How to listen:

Petter’s Short List contains excerpts of the albums and singles reviewed in the current blog entry. Click here.

But you can also listen to Petter’s Long List, which contains all music reviewed in 2020. Click here.

And – by clicking on the album covers in the blog, you will be taken directly to that particular album in full

 

American Standard
James Taylor

I am not saying this isn’t a good album – but it could have been a whole lot better! James Taylor with the velvety voice could have picked any songs he liked, but he made a number of peculiar choices when putting together the album. If you’re curious, listen to the whole album, if not, enjoy the picks I have made. They are vintage Taylor.

Countless Branches
Bill Fay

Bill Fay quit the music business in the 1970s and became a park keeper and a fish packer for decades. He was brought back from obscurity in 2012, and his former album, Who’s the Sender, I picked for you a couple of years back. This is the tenderest of the tender, just Fay’s fragile voice, a few instruments, and his lament about how fragile humanity is. As much an album for today as any released recently.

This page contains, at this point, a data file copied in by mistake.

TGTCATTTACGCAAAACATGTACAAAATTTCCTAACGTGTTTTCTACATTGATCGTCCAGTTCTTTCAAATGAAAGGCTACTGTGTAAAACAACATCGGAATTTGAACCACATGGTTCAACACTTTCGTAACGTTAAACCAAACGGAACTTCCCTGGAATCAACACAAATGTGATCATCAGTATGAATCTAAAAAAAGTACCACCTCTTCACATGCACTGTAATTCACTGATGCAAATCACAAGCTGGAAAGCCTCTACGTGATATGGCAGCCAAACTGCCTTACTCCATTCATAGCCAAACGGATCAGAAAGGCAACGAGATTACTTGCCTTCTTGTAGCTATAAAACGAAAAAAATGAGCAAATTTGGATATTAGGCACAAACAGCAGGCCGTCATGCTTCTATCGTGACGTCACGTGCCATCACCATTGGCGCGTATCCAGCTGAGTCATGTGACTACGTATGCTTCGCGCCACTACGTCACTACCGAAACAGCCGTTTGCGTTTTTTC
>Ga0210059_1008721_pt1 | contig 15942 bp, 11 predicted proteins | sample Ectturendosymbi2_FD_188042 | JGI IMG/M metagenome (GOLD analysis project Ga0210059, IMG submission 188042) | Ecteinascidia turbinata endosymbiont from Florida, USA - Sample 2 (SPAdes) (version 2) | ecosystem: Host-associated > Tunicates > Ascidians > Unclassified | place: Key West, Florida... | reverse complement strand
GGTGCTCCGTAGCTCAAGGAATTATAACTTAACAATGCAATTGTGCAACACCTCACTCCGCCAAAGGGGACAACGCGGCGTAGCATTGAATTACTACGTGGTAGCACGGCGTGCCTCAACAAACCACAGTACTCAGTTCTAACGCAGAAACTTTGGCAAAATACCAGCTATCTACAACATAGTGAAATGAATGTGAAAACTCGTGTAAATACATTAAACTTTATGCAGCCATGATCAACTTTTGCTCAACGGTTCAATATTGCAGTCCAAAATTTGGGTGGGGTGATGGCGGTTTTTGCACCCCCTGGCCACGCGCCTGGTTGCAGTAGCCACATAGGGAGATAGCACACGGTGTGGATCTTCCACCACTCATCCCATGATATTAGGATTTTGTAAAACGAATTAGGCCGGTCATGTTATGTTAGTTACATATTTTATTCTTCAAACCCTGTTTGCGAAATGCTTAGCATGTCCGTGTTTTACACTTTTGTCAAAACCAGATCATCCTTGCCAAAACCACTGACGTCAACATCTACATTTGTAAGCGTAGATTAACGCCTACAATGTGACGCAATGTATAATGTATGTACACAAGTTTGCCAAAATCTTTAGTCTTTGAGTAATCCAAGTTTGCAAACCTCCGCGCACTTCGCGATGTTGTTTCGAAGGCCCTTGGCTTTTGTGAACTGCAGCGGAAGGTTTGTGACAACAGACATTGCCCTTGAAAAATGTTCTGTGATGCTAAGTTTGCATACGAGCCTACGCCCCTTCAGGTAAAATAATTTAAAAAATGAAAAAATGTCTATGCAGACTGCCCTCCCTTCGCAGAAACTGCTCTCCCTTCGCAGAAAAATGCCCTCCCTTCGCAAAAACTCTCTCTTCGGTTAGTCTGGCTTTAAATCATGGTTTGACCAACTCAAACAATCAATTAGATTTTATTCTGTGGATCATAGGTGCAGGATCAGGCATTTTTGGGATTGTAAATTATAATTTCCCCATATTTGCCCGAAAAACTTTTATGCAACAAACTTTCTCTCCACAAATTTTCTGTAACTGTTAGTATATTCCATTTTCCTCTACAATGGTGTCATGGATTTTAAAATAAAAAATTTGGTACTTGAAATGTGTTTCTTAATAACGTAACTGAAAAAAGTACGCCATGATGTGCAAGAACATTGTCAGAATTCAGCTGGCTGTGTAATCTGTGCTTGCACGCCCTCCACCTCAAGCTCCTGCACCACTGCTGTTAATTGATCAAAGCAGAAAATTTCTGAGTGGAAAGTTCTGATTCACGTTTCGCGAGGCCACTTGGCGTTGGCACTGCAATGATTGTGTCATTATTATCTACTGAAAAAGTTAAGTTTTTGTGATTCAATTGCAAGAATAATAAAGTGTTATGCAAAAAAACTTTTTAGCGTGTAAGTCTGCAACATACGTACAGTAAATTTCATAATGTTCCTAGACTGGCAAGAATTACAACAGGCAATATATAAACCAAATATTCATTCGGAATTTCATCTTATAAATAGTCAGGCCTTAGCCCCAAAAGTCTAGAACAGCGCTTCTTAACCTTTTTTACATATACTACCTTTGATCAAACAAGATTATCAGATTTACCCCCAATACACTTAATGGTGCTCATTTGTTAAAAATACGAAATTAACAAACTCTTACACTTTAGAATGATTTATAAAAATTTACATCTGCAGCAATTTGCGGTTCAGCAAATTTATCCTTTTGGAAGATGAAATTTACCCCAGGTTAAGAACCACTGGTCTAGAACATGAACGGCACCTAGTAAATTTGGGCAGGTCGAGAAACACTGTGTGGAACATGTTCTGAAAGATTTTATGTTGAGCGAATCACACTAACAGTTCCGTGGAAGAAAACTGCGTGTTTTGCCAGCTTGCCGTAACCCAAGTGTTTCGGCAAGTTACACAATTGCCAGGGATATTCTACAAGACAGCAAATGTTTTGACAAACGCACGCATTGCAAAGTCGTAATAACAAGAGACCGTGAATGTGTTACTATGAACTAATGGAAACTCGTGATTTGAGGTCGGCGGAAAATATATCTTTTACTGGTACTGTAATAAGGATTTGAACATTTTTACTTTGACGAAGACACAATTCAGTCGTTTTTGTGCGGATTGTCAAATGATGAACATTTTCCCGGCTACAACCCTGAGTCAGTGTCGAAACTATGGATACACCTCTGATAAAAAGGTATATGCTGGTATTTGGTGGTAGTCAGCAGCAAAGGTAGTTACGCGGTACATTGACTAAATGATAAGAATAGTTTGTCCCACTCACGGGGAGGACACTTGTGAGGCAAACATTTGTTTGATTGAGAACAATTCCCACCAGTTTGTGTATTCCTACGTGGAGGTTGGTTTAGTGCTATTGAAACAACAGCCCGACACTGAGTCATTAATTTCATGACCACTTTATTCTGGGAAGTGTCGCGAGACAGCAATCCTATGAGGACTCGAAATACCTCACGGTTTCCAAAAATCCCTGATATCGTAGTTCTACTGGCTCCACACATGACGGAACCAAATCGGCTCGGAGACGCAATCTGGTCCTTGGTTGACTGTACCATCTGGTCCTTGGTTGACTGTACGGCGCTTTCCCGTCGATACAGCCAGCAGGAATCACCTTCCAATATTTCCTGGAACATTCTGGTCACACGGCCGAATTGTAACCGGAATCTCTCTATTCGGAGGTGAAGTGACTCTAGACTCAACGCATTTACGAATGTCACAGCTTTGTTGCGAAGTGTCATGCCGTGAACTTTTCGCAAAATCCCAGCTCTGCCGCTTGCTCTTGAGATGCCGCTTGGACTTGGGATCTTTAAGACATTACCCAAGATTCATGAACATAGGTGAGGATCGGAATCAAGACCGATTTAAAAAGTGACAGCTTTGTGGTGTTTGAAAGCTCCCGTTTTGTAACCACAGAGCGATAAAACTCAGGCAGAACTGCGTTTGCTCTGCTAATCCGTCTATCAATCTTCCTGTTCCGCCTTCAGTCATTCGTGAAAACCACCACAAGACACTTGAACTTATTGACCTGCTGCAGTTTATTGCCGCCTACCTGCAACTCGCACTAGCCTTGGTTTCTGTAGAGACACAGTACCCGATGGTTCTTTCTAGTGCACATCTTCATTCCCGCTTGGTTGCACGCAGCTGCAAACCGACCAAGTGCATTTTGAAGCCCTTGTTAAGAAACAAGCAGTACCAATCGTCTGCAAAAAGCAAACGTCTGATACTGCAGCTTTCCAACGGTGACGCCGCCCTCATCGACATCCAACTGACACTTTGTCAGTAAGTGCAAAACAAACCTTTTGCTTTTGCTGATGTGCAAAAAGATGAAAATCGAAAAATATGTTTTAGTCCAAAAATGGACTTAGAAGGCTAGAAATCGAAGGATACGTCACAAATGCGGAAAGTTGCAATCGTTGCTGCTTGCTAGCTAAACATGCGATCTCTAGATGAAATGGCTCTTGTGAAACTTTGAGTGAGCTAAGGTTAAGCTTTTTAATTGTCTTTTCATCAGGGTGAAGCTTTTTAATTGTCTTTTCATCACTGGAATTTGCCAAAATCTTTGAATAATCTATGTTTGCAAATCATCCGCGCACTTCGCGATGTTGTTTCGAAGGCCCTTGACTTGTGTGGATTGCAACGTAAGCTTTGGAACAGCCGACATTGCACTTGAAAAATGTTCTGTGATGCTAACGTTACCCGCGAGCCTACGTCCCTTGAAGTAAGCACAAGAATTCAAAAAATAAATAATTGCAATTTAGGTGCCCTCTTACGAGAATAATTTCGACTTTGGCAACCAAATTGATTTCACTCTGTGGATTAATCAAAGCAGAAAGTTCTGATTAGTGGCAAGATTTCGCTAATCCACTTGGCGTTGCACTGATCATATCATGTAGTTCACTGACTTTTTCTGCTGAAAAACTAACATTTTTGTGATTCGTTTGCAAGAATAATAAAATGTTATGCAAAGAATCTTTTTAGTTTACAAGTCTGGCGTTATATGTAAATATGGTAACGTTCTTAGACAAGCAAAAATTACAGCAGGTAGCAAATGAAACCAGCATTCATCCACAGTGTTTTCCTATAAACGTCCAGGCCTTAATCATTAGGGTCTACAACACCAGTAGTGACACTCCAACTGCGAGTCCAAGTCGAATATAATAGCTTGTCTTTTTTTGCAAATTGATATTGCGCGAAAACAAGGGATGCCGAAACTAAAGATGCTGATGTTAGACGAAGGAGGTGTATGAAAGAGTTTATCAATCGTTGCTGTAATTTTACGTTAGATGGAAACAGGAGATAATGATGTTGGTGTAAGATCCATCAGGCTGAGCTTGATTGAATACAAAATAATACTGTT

Dixie Blur
Jonathan Wilson

Jonathan Wilson has reintroduced the genre Soft rock to me, similar to Fleetwood Mac and Pink Floyd did in the 80s. Dixie Blur is a brilliant new album, a sophisticated dish of old soft rock music, but also heavily influenced by contemporary Americana.

Endless Dream
Peter Bjorn and John